The bokkom controversy – a cautionary tale
November 12, 2010 in Uncategorized
This is the beautiful Liza richardsonii, the fish used to make bokkoms, depicted here on a faded and clearly outdated WWF poster listing sustainable fish options which I snapped on my visit to Victoriabaai a few weeks back.
Sadly this handsome little pisces recently became the subject of much debate (and despair in my case) because of the discovery that SASSI lists it as an unsustainable species. You might remember that I reported on it in my Spaghetti del Mare recipe not too long ago.
Well, I finally seem to have gotten to the bottom of this slippery issue. Unfortunately the outcome is not quite for the better for bokkom lovers, but hopefully it will be to the advantage of the southern mullet.
After a very nice chat and some (initially lost in cyberspace) email correspondence, this is SASSI’s response:
Sorry for not getting back to you, for some reason your first email ended up in my Spam folder. I did try to post an answer on your blog but it just kept timing out, I’m not sure if this was because my post was too long but I tried about 5 times and then gave up and just posted it to Jamie’s blog here(http://aficionado.co.za/jamiewho/2010/11/10/gaaitjie-restaurant-review-and-some-debate-over-sassi/).
In terms of whether you should continue to use mullet, I would recommend that where possible use green-listed options like maasbanker or even sardines if possible. Once the mullet assessment has been finalised, we will be able to give you more specific advice on this species.
We are in the process of updating the SMS database and I will also put the same answer up on our Facebook profile. Sorry for the confusion, but please understand that mullet may still end up being Red-listed but our mistake was adding it to the SMS database before the assessment has been finalised, it is not a matter of the information being incorrect but more that we are waiting on our review panel to look over the assessment before it is finalised. There are hundreds of species on the market and we are trying to get round to assessing each of them thoroughly with the help of appropriate experts but this will take some time, please feel free to contact us if you have any further questions.
The initial, more detailed response to my original email (posted on Jamie Who’s blog), is as follows:
“The most important thing to understand is that with the recent update of the SASSI list, the Red list no longer only contains ‘no-sale’ species which are illegal to sell but it also contains the least sustainable legal species (For more info on this process, have a look at the SASSI website here http://www.wwfsassi.co.za/?m=6&s=1&idkey=1163). Thus it is important to realize that while they are definitely not the most sustainable option, not all Red-listed species are actually illegal to sell.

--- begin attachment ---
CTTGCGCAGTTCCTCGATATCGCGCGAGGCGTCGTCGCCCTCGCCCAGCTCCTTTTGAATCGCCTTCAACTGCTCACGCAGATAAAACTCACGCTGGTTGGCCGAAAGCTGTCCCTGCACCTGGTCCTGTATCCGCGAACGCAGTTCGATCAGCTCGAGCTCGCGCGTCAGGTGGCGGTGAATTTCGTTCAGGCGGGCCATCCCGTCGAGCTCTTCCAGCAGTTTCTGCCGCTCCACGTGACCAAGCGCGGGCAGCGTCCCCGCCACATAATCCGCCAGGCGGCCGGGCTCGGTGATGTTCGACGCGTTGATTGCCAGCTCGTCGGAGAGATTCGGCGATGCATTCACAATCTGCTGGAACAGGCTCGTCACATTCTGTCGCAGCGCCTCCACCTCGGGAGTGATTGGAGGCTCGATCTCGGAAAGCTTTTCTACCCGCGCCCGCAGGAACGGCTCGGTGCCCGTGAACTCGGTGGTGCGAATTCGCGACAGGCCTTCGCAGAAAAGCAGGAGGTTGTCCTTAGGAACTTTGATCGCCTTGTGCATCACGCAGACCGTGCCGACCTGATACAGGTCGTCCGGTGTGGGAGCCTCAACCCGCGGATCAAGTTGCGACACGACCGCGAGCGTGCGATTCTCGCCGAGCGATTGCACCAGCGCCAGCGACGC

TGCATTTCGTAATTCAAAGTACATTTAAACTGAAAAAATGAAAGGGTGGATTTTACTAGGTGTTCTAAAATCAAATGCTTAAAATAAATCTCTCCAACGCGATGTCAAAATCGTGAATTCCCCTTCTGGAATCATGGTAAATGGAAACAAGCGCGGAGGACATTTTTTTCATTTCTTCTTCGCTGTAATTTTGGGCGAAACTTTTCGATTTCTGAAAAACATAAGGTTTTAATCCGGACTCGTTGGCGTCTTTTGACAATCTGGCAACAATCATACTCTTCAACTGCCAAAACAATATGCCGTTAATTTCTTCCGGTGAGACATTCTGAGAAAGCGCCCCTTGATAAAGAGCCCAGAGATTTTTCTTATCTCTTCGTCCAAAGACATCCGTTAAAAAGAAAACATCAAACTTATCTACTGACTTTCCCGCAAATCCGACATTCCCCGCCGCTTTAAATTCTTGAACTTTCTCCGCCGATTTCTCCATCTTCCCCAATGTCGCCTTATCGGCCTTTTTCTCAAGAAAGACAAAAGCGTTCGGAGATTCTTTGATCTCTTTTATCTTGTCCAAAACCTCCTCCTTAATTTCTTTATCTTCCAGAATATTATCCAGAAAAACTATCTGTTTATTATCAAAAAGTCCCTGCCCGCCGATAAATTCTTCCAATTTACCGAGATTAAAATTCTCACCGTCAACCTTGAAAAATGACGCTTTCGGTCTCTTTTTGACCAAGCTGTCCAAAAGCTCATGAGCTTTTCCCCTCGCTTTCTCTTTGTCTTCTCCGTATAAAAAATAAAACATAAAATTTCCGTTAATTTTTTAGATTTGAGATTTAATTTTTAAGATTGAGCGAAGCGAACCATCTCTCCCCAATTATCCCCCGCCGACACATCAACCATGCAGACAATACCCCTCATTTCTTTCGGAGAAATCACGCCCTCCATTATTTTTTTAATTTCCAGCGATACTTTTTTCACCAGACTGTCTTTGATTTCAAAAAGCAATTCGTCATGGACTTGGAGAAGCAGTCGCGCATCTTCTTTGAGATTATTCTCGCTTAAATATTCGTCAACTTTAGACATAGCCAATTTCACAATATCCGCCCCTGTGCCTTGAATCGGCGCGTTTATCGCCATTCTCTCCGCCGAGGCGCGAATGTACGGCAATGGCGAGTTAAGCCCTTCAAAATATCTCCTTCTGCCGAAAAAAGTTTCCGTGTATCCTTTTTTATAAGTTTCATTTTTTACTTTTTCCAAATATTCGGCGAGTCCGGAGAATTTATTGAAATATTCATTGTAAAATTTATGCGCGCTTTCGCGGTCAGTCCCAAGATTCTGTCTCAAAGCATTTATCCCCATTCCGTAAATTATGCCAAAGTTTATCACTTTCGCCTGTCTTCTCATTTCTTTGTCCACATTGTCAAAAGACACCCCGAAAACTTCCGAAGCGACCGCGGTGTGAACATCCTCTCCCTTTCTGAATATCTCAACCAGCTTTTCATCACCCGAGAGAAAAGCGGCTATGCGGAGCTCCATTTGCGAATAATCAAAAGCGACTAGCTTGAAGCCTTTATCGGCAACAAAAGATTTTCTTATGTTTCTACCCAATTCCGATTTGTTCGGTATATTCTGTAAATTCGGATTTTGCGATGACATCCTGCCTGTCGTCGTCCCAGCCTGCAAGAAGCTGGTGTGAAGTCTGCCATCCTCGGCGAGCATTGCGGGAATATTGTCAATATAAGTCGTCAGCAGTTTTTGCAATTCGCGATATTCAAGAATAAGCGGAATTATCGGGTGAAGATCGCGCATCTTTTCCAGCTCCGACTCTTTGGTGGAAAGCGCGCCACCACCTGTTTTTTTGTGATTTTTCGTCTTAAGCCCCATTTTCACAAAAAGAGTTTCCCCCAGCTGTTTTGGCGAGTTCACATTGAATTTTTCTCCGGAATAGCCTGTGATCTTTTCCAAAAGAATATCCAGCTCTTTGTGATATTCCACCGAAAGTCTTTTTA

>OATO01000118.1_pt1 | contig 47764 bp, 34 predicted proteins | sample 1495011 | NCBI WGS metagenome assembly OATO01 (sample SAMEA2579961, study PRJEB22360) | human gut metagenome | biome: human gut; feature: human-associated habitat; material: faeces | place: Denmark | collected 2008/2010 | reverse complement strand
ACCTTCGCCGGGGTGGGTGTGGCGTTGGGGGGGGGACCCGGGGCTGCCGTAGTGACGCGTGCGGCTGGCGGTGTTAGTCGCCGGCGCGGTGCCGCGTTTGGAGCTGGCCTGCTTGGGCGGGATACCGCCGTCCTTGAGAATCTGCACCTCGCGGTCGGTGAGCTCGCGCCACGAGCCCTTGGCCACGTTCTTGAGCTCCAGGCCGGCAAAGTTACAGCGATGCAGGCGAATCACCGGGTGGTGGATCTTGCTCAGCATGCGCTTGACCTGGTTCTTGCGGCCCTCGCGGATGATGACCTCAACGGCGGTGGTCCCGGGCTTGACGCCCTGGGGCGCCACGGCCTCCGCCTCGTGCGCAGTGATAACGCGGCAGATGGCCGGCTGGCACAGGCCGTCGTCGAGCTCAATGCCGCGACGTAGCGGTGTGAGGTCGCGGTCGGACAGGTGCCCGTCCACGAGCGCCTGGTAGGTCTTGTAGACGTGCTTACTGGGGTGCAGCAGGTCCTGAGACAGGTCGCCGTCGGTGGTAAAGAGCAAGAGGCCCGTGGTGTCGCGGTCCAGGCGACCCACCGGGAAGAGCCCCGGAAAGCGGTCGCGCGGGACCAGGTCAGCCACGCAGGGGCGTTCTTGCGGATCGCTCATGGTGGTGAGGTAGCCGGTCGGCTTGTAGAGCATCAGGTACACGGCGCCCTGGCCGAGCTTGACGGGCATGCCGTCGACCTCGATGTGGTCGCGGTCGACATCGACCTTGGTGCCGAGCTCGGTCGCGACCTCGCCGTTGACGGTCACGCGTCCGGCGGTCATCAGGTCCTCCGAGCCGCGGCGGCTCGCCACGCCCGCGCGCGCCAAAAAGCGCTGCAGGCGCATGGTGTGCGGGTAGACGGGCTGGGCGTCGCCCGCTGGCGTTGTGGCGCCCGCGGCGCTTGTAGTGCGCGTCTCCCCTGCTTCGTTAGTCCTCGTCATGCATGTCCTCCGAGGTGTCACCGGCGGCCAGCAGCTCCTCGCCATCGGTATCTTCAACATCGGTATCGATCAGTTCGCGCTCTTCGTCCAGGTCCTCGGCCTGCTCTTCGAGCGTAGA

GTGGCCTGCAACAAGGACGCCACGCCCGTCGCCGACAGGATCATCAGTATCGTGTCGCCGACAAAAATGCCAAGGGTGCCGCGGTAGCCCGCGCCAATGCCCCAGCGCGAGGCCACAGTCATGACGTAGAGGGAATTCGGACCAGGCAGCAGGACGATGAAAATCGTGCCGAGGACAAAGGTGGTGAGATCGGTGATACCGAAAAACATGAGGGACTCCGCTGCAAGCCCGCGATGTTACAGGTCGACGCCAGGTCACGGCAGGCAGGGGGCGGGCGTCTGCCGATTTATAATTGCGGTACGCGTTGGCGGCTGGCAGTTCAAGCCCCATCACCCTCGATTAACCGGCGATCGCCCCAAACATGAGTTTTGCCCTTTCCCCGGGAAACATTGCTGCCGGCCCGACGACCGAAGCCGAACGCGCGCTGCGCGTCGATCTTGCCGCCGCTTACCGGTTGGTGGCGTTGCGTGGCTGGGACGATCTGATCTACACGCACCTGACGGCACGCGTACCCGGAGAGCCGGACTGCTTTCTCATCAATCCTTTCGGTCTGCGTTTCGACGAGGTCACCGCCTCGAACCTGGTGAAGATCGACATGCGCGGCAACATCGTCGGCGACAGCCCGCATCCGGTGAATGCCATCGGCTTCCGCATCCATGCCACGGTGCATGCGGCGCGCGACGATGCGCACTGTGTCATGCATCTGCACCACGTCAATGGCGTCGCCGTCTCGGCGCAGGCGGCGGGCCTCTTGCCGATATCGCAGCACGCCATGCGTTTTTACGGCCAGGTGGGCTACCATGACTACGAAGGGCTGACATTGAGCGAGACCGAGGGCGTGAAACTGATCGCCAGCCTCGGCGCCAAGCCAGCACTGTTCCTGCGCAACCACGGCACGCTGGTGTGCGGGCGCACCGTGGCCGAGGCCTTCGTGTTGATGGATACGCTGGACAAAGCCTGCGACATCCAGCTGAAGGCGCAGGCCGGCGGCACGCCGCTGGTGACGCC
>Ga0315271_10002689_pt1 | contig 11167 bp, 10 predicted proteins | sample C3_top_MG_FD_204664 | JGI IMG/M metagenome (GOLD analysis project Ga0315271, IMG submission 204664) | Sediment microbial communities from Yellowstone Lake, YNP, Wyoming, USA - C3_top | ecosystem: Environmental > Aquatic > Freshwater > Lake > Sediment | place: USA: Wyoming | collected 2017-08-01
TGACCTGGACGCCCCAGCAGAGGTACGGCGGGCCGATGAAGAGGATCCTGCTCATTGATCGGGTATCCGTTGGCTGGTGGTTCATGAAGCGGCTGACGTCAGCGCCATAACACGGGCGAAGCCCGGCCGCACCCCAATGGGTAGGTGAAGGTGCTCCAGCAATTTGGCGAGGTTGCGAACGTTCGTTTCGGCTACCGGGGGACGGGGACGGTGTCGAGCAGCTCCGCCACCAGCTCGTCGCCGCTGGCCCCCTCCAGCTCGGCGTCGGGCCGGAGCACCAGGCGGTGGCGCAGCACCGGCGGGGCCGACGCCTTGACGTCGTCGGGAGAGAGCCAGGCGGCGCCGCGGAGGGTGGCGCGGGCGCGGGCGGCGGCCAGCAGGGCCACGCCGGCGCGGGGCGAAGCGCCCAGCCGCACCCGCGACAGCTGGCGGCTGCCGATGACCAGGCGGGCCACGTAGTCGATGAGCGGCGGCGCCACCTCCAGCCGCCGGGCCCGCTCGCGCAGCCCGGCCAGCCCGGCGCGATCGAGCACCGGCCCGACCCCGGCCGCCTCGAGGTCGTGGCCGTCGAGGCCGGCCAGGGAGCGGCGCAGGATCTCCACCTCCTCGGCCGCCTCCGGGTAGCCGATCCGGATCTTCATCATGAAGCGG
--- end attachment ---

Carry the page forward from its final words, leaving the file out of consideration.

In answer to the issues around the bokkoms in particular, we are currently busy completing the assessment for Southern mullet (Liza richardsoni) which is normally the species used to make bokkoms. The draft assessment has indicated that there are a number of environmental concerns around the ecological impacts of the beach seine and estuarine gill net fisheries in which this species is caught, including high levels of bycatch of vulnerable linefish species such as white steenbras (which is a Red-listed no-sale species) as well as juvenile mullet. There are also concerns around the current levels of illegal fishing in these fisheries. However, as I mentioned, the assessment is still in draft format and has not been finalized so it should not yet be listed with a colour on our FishMS system, it is a mistake that must have slipped through our net while we were updating the FishMS system and we are rectifying it to make sure that consumers are getting the right information with which to make their dining choices. Once the assessment is finalized, we will put it back up on the FishMS system with the relevant colour coding.
Lastly, in answer to the issue of how a species like our local hake can be certified as sustainable by the MSC while species from our small-scale local fisheries are Red-listed. It is important to understand that in order to gain MSC certification a fishery has to meet very specific criteria in terms of sustainability and the fishery is regularly audited against these criteria to ensure that it is meeting them. Thus the MSC logo is really the most reliable way for consumers to know that they are making a sustainable choice. MSC certification is open to any fishery that would like to apply, although it does have costs associated with it, which can make it difficult for smaller operators to get certified even if their practices are actually sustainable. However, it is not always true that small-scale fisheries are more sustainable than large-scale industrial fisheries and it is important to look at each species on a case-by-case basis. Due to the ease of access to the resources, many small-scale fisheries suffer from high levels of illegal fishing, in South Africa this is one of the reasons for the collapse of inshore resources such as abalone and many linefish species.
Sorry for the long post, I hope this clears up your questions and once again I apologise for the mistake. For now, the best thing I can suggest is that as a consumer, you need to be communicating to your seafood supplier, whether they are a small-scale fisherman or restaurant or the local retailer, that sustainability is important and it’s up to all of us to ensure that we are only dealing in sustainable seafood products…”
Yours in responsible, sustainable eating (and fishing),
Sardines on Toast.
PS. Be sure to join the SASSI page on Facebook: http://www.facebook.com/pages/SASSI/269064825146